More than two months after the cruise ship Costa Concordia capsized off the Italian coast, a team searching the wreck has found five more bodies.
Italian authorities say they were found outside the ship, in a small space between the wreck and the sea bed.
Altogether 30 bodies have now been found since the vessel ran aground off the island of Giglio on 13 January.
The Costa Concordia was carrying 4,200 passengers and crew when its hull was torn open by rocks.
Civil Protection Agency chief Franco Gabrielli did not give any details on the sex or ages of the latest victims to be found.
Two people remain missing and are presumed dead.
Eight more bodies were found in late February, but forensic authorities are still working on formally identifying them.
A crew member from India and passengers from the US, Italy and Germany are reported to be among those as yet unaccounted for.
The ship's captain, Francesco Schettino, was accused by prosecutors of causing the accident by steering the Costa Concordia too close to the island's shore.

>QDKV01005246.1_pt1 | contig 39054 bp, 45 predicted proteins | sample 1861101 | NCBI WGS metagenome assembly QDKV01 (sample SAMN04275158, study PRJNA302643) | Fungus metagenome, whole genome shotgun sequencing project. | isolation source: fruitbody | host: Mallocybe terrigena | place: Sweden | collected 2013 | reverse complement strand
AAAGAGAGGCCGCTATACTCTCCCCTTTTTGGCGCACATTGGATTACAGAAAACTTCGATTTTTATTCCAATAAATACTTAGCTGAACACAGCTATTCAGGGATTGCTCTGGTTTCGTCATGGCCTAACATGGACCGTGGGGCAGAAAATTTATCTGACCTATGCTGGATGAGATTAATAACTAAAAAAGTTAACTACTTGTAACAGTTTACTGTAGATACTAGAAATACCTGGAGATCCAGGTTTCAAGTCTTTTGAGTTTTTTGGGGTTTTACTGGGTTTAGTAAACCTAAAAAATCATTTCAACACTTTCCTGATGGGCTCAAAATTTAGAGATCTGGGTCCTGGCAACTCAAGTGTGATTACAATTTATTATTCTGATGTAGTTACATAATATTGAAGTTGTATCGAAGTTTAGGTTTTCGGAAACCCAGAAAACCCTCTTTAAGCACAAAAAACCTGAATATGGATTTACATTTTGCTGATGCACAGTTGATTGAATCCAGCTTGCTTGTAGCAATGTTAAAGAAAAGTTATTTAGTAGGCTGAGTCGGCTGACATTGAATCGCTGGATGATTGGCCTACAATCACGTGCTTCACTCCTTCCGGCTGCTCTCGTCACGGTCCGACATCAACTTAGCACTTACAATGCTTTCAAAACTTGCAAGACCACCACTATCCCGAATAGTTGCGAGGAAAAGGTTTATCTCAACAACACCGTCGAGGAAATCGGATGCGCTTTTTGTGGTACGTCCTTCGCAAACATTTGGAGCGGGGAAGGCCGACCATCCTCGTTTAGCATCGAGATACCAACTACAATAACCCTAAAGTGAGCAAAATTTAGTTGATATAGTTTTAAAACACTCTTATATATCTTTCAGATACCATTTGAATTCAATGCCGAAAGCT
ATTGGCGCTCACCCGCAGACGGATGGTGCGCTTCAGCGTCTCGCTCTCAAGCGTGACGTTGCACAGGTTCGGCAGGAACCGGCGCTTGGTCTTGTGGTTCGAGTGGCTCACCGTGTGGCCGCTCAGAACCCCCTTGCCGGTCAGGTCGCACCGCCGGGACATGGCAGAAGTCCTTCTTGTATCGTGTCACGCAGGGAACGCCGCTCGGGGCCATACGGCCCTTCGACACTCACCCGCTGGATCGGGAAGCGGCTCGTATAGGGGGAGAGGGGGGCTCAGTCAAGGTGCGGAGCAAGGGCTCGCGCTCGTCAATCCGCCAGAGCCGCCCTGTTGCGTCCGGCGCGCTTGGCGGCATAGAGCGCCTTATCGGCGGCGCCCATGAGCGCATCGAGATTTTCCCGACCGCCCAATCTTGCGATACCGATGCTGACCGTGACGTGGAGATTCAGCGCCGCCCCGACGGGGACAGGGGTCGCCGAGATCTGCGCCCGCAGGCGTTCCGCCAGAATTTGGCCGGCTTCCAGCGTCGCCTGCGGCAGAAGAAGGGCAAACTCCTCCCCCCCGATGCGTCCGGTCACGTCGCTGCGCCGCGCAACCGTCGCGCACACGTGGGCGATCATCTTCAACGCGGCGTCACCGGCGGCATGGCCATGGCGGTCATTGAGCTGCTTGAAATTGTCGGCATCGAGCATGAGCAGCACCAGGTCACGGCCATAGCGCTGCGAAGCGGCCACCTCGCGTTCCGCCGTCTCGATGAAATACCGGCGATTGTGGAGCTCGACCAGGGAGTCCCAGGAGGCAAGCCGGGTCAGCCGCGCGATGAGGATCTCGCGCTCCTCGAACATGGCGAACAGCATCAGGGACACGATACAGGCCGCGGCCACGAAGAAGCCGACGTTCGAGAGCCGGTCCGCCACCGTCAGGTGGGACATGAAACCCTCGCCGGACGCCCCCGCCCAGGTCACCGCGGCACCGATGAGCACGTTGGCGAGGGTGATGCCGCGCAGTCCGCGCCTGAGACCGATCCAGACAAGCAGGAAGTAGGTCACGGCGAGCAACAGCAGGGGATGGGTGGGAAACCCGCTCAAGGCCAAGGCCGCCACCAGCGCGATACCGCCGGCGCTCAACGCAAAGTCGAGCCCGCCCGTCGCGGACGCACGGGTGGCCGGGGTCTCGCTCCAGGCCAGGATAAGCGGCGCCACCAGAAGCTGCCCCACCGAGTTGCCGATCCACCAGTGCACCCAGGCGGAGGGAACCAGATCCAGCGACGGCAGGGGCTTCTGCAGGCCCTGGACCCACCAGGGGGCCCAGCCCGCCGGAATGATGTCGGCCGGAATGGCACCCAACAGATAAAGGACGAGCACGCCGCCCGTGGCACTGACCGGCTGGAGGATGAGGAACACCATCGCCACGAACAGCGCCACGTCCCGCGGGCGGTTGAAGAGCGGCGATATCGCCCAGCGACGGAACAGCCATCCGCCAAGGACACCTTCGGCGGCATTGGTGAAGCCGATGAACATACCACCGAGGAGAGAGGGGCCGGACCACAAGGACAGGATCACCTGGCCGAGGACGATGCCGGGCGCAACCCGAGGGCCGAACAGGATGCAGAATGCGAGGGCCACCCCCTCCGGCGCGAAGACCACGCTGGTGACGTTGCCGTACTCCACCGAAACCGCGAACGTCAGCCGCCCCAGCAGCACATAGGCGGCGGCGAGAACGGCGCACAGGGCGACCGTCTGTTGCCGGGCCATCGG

He denies charges of manslaughter, causing a shipwreck and abandoning ship before all those aboard were evacuated.
Salvage experts say they are close to completing the operation to remove all the oil from the ship's 17 tanks. Work began on 12 February and the team involved said they would stop on Friday night.
Although they said that some fuel remained in the bulkheads of the tanks, the oil involved was in "such small quantities as to pose no significant environment risk".
The next stage of the salvage operation will involve cleaning up the sea bed and the area around the ship's hull before work begins to lift the wreck. Removing the Costa Concordia is expected to take up to a year.